Mark Woods, farmer
The threat by market vendors and farmers to permanently move their operations elsewhere spurred Mayor David Bowers to issue a press release last Thursday. Bowers said that he has “had it with the administration’s handling of the Market building … they’re not going elsewhere – not on my watch.”
The vendors and farmers are contemplating permanent moves to Tanglewood Mall. It has even gone as far as meeting with Tanglewood representatives from New Jersey. At Monday’s council meeting Bowers summed up the trepidation saying “what we have here is a failure to communicate.”
The Market building is scheduled for renovation beginning July 1 with architectural and engineering plans completed by April 1. The Market vendors are on a month to month lease and anxiety over the future of their businesses became emotional at the 2:00 council meeting.
The strain of the last 10-years manifested itself as Anita Wilson, co-owner of Burger in the Square with her husband Louis became tearful as she spoke to council Monday. Wilson, president of the tenants association, along with the other tenants anxiously await the fate of their businesses.
“All we ask is that you do a little more work before toppling all these businesses,” said Wilson.
Though last Thursday Bowers wanted to push any consideration for renovating the market building until after a new city manager came aboard his stance softened Monday. Assistant Manager Brian Townsend though not named “the market czar” as advocated by Bowers at the press conference was named the “go-to” person for vendors and farmers.
Mark Woods a multi-generation farmer from Boones Mill whose family has sold peaches and apples in market square as far back as the 1920s sought clarity from council and administration. He wondered how the farmers and crafts vendors would be shuffled during the Center in the Square renovations.
The market building works in concert with the farmers and by closing the market building it “takes one of the cogs out of the wheel,” said Woods.
Council decorum was set aside for discussion as Townsend explained to Woods and council how the Center in the Square renovation would be handled. The first phase on the Church street side would not disrupt the farmers at all claimed Townsend. This phase would begin in January 2010 with anticipated completion in November.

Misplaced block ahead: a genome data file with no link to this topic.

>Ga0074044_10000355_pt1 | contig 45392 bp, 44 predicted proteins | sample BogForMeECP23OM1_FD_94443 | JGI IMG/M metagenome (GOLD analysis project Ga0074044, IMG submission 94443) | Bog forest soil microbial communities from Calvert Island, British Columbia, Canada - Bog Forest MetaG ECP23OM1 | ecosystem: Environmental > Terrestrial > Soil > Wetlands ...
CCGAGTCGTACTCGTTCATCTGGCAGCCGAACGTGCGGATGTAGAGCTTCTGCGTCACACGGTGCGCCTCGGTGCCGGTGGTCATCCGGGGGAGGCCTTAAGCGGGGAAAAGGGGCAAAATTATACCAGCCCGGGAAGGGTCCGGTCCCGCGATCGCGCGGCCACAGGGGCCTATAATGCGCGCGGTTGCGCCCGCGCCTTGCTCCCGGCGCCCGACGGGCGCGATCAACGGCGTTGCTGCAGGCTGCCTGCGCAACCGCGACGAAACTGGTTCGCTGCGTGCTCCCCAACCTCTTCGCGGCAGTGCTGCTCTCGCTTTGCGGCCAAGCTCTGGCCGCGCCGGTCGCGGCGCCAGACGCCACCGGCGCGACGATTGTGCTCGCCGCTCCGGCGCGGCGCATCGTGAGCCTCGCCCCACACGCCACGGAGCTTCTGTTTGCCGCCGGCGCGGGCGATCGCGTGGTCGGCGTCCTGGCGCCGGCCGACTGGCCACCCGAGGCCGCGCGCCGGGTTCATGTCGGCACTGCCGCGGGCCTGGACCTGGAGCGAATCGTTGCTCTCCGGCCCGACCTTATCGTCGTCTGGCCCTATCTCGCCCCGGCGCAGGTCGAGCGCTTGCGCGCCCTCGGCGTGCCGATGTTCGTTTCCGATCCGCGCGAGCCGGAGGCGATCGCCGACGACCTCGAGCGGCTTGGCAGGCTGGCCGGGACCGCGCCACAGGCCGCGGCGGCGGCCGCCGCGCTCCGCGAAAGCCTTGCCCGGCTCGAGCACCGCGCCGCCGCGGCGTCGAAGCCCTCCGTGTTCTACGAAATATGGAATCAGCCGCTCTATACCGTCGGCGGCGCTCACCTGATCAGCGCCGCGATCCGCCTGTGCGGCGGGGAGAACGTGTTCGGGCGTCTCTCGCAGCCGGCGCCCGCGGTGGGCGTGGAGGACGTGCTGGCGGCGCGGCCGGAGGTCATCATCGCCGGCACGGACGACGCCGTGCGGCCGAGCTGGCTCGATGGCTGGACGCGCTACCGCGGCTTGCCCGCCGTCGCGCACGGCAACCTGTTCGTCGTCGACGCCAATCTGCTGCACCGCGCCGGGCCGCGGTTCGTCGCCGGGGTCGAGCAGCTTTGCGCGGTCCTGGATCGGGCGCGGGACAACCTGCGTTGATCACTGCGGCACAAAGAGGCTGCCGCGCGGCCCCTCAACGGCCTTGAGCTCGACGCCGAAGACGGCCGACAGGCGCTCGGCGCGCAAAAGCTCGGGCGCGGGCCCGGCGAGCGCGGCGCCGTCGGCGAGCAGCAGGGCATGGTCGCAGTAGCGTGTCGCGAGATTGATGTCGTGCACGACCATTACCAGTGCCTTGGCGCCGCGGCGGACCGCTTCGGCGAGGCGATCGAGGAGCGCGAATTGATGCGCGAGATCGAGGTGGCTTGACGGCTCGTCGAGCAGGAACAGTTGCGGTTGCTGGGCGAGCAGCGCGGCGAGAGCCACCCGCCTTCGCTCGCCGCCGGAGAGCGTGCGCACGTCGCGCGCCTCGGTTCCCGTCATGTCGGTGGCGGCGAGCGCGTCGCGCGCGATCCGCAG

The second phase would follow requiring market square to be blocked while elevator cranes carried material to the planned fifth floor. An attempt would be made to minimize impact by delivering on Sundays.
Until Center in the Square gets the final engineering plans in January a Gantt chart of activity is on hold. Townsend felt secure in their ability to shuffle farmers as phase two progressed. The sites would be carefully choreographed to maintain continuity. Relocation sites suggested were the Church street garage, Century Plaza, and Wachovia Plaza.
City Manager Darlene Burcham said that the “staff is eager to get policy direction from council.” The current concept plan requires a twelve to eighteen month closure.
Vice-Mayor Sherman Lea had said last Thursday that “[council] has not sat down and given the city manager any direction … we’re all over the place.” A 24/7-construction schedule is what Lea would like to see. It was done with the Hotel Roanoke and Lea believes renovations of the Market Building could be completed in as little as four months with an accelerated schedule.
Councilman Court Rosen thought that a rental abatement incentive would assist the market vendors but the Director of Finance thought the cost to taxpayers could not be recouped.
Townsend compared the market building renovation to Roanoke’s living room saying it is shared space that would prevent the project from being done in phases while vendors continued in their stalls. Councilman Dave Trinkle floated the possibility of phasing in the renovation.
As the farmers and vendors sat anticipating clarity there seemed to be some relief for them. They felt Council had sent a clear message to city administration that they should maintain a continuous dialogue with farmers and vendors.
Anita Wilson when asked by Bowers what can we do to make you stay? Wilson’s voice quivered saying “we have a passion for that building … I’m a little bit tired going back and forth with city administration and different councils.” Bowers asked her to “hang in there for a little bit longer.”
Wilson thanked Bowers for sticking by the tenants and doing what he promised when he campaigned. “You’ve showed that this week and I appreciate that,” said Wilson.
Wilson was invited to attend the first briefing when the architects meet with Burcham and several council members on Friday. This will be the first look at the actual engineering plans. Townsend believed that after a review of the plans a strategy could be defined that would identify the cost and likelihood of success.
Posted By Valerie Garner
Categories: Business, Roanoke City Politics
Tags: city_council, market_building